The first thing that comes to my mind is a direct mapping fom dB SPL to dB signal/noise. But that would mean that a signal has to have a resolution of at least 15bit (6,02 * number of bits) to even reach the reference level of 89dB, and the scheme wouldn't work for lower resolutions. But then, it's late and I'm probably not in a top mental state, so I better stop here and leave the field to the real experts (god knows i'm not one of them). 

89 dB, relative to what?

Reply #9
Ok, you're right. To rephrase the question: how is a certain digital amplitude related to the (probably A-weighted) dB SPL in the physical domain?


By SMPTE RP 200, which says that pink noise at -20dB (with respect to digital full scale) should be reproduced at 83dB SPL (as measured at the position of the listener). It's just a guide for how to set the volume control. It was created for the cinema.

I think the ReplayGain website, Bob Katz's web site, and maybe even the ReplayGain Wikipedia article cover this.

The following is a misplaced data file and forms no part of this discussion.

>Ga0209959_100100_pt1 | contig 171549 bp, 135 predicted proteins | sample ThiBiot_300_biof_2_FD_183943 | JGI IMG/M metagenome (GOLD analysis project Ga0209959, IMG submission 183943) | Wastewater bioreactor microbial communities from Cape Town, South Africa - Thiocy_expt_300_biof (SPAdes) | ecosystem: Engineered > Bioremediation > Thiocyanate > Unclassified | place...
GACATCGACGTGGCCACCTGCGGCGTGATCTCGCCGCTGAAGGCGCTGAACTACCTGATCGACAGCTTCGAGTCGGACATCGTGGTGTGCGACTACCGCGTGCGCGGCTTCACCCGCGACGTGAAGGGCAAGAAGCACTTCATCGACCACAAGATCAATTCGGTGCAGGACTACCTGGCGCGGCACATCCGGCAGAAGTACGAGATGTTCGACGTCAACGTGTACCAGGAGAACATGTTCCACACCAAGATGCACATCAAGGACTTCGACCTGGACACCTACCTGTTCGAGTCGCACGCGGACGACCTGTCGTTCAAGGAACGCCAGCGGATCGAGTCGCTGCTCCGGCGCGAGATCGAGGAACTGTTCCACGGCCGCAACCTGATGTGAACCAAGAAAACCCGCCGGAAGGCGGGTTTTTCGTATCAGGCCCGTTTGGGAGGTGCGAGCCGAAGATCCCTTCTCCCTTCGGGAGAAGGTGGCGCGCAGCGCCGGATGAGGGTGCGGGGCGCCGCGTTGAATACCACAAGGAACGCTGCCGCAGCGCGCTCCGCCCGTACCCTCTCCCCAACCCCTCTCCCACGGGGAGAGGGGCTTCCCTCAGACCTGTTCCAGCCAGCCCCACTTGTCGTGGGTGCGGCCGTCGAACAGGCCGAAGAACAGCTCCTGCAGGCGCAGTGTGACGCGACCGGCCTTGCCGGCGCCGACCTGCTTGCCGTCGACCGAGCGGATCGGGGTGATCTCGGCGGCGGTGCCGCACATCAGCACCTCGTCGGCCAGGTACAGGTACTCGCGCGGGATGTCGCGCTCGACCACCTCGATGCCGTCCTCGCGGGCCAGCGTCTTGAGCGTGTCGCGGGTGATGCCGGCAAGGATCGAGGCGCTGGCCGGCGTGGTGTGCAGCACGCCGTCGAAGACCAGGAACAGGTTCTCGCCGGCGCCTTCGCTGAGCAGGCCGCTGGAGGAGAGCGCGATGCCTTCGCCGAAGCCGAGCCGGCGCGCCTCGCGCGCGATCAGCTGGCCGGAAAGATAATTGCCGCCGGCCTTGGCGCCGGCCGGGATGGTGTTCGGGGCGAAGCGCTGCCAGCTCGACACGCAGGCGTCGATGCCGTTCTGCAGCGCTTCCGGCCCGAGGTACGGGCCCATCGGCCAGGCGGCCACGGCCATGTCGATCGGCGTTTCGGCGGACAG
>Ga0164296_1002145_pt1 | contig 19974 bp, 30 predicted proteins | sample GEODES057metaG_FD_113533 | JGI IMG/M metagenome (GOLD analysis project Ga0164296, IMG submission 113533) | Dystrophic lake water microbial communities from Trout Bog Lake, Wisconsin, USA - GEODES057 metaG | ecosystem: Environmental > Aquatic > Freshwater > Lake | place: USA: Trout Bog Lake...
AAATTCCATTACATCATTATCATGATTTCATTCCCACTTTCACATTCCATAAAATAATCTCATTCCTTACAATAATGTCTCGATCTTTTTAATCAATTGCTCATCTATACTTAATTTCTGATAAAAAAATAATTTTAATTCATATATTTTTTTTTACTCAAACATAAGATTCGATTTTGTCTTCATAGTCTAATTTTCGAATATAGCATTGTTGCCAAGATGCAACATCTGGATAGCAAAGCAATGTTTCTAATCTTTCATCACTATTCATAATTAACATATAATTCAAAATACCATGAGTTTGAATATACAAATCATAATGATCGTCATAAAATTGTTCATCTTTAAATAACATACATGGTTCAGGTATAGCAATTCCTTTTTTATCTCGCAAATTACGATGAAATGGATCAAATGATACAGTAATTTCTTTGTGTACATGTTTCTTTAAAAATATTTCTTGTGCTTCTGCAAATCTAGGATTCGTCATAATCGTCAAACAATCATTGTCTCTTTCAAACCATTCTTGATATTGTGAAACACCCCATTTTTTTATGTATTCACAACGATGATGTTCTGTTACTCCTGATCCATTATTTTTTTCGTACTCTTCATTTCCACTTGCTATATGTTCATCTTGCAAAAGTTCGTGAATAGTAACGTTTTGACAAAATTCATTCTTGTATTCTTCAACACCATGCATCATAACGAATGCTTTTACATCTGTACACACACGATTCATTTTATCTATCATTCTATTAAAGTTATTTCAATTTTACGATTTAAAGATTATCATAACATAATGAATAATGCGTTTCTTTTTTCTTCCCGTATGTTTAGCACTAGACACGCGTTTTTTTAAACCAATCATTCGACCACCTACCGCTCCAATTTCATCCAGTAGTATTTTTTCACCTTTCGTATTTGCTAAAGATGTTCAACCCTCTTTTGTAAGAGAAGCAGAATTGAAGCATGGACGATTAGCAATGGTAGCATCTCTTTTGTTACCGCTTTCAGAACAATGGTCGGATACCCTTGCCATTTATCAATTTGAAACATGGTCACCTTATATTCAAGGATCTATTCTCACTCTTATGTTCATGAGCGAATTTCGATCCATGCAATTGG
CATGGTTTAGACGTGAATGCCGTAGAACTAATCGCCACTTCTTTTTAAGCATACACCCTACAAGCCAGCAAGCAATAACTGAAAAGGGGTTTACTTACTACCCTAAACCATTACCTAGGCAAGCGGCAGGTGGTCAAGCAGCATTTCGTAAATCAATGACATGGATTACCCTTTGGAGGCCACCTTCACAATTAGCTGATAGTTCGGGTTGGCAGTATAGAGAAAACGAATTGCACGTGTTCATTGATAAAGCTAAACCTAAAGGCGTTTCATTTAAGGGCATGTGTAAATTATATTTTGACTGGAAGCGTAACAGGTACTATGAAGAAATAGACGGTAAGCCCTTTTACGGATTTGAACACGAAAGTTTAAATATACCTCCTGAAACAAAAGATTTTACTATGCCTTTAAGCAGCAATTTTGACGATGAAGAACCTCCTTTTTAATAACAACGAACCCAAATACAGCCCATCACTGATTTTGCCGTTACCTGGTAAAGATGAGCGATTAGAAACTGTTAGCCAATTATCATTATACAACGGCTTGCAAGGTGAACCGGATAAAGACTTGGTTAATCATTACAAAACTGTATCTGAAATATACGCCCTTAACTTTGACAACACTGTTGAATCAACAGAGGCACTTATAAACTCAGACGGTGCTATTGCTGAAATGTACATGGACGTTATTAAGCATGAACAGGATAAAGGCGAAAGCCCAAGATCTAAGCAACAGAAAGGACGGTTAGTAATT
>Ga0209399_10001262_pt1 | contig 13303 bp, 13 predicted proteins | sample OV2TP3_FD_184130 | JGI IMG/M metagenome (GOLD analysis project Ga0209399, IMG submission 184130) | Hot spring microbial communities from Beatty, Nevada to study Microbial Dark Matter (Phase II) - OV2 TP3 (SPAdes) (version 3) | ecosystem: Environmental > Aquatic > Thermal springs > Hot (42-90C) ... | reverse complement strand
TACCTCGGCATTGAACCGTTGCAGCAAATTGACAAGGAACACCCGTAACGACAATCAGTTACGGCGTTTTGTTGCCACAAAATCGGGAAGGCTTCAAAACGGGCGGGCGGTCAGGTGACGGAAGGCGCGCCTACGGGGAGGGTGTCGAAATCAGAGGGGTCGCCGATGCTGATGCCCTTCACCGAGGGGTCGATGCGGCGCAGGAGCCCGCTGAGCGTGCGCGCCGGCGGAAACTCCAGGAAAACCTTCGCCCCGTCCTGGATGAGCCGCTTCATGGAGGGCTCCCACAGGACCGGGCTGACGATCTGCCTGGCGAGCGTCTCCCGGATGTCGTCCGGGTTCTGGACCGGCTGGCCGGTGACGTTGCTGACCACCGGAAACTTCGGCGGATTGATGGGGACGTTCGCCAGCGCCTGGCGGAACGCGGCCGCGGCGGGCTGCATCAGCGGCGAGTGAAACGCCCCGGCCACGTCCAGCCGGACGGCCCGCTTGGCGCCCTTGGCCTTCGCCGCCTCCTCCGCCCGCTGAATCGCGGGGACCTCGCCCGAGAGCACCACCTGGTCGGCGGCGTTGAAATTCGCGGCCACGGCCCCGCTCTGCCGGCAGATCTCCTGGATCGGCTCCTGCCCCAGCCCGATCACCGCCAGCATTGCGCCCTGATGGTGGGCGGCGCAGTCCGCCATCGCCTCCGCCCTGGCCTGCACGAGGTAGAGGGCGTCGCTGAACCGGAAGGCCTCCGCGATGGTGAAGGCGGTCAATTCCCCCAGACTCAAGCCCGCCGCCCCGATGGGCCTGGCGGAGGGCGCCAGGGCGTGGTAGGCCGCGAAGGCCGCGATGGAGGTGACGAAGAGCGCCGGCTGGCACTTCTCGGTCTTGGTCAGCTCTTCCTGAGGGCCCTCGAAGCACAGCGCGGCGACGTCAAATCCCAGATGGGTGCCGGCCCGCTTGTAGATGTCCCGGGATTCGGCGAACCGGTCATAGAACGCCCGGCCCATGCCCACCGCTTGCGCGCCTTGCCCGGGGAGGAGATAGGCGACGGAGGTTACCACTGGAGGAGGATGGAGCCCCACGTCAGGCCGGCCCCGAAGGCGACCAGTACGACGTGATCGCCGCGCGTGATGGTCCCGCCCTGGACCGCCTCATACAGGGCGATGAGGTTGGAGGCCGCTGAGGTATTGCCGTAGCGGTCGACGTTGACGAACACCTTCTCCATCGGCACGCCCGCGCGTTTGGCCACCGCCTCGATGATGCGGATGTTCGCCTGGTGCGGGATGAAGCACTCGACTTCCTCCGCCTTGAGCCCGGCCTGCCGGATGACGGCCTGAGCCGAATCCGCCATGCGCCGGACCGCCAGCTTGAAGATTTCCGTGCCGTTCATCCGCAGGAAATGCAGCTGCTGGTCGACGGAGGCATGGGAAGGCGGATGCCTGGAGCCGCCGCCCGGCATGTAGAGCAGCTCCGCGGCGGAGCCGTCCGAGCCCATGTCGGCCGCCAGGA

Why 89dB? Because all the implementations just add 6dB to the target before storing the value. In the original proposal, the players were expected to do that, but this has changed and the adjustment needed to hit 83+6dB is the standard stored value now, so players don't add anything, just implement the adjustment as stored. Some people with a lot of classical music find they need to get their player to subtract 6dB to get back to the original standard, since shooting for 89dB clips some highly dynamic classical recordings.

89dB SPL is very loud. 83dB SPL is loud. Even 77dB is loud. I wouldn't listen to anything on a "calibrated" system if I had the choice, though some people do.

Cheers,
David.